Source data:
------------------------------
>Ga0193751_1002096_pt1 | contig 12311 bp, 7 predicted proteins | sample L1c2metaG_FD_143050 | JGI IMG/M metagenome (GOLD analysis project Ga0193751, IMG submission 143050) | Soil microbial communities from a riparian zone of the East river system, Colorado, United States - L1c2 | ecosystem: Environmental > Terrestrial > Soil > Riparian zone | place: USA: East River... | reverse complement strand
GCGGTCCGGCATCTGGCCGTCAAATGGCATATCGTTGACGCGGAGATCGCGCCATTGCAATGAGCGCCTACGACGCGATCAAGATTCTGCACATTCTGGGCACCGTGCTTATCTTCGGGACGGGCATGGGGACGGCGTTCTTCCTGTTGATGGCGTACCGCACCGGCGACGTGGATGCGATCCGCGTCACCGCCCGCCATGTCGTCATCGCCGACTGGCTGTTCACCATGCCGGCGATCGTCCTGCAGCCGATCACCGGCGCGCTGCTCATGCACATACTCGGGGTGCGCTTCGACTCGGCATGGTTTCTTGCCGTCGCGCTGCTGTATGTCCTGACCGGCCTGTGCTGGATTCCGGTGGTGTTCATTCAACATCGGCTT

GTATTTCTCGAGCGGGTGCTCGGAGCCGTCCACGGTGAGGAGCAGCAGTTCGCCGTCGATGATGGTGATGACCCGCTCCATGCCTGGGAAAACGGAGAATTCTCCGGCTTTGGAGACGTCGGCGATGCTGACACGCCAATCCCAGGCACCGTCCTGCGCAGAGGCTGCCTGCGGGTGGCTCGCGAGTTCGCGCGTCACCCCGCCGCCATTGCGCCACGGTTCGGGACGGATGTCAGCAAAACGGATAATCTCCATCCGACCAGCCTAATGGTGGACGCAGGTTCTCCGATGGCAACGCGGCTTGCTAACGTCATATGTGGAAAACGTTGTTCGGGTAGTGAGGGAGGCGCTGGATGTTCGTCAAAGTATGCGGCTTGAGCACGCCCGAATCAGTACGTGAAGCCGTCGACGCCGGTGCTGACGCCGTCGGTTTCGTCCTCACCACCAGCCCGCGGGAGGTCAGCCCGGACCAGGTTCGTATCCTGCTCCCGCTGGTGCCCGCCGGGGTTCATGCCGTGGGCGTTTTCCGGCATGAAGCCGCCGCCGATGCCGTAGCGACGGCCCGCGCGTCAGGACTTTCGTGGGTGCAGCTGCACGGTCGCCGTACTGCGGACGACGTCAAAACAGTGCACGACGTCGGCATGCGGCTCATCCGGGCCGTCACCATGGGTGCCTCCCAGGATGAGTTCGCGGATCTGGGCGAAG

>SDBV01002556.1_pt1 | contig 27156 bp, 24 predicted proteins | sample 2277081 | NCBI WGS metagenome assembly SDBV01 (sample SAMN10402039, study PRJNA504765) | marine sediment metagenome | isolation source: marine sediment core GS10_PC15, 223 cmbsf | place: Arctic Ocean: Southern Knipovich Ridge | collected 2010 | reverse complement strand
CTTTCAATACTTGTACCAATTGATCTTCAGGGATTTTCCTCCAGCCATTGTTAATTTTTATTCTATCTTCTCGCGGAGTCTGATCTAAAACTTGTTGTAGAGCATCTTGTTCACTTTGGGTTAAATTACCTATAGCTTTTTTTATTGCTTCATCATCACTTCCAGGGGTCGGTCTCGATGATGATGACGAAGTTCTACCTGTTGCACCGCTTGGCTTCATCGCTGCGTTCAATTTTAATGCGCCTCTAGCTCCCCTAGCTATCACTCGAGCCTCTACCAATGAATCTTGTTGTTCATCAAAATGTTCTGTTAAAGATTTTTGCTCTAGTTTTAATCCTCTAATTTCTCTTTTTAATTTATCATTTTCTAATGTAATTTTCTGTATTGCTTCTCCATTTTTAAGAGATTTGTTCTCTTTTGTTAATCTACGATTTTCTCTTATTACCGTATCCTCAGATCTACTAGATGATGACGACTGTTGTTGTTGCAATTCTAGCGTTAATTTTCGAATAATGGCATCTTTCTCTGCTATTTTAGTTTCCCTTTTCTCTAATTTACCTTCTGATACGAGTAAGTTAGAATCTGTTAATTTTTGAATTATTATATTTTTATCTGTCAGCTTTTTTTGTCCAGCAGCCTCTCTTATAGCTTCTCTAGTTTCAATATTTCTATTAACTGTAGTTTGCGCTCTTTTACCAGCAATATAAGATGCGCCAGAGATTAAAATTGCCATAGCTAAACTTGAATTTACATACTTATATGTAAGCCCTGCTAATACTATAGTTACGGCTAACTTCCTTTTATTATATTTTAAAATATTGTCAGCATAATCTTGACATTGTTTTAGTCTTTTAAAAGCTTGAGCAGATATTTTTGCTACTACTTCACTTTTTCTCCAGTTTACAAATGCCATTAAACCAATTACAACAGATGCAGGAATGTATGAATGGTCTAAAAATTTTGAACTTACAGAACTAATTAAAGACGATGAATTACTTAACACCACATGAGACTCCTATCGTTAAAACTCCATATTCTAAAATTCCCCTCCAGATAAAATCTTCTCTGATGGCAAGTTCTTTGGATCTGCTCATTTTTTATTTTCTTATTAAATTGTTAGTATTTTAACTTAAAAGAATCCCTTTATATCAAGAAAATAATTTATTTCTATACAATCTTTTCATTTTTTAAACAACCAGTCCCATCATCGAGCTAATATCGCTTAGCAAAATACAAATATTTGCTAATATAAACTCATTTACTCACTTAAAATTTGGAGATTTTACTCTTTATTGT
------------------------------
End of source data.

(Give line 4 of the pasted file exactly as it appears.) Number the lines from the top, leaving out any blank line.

>SDBV01002556.1_pt1 | contig 27156 bp, 24 predicted proteins | sample 2277081 | NCBI WGS metagenome assembly SDBV01 (sample SAMN10402039, study PRJNA504765) | marine sediment metagenome | isolation source: marine sediment core GS10_PC15, 223 cmbsf | place: Arctic Ocean: Southern Knipovich Ridge | collected 2010 | reverse complement strand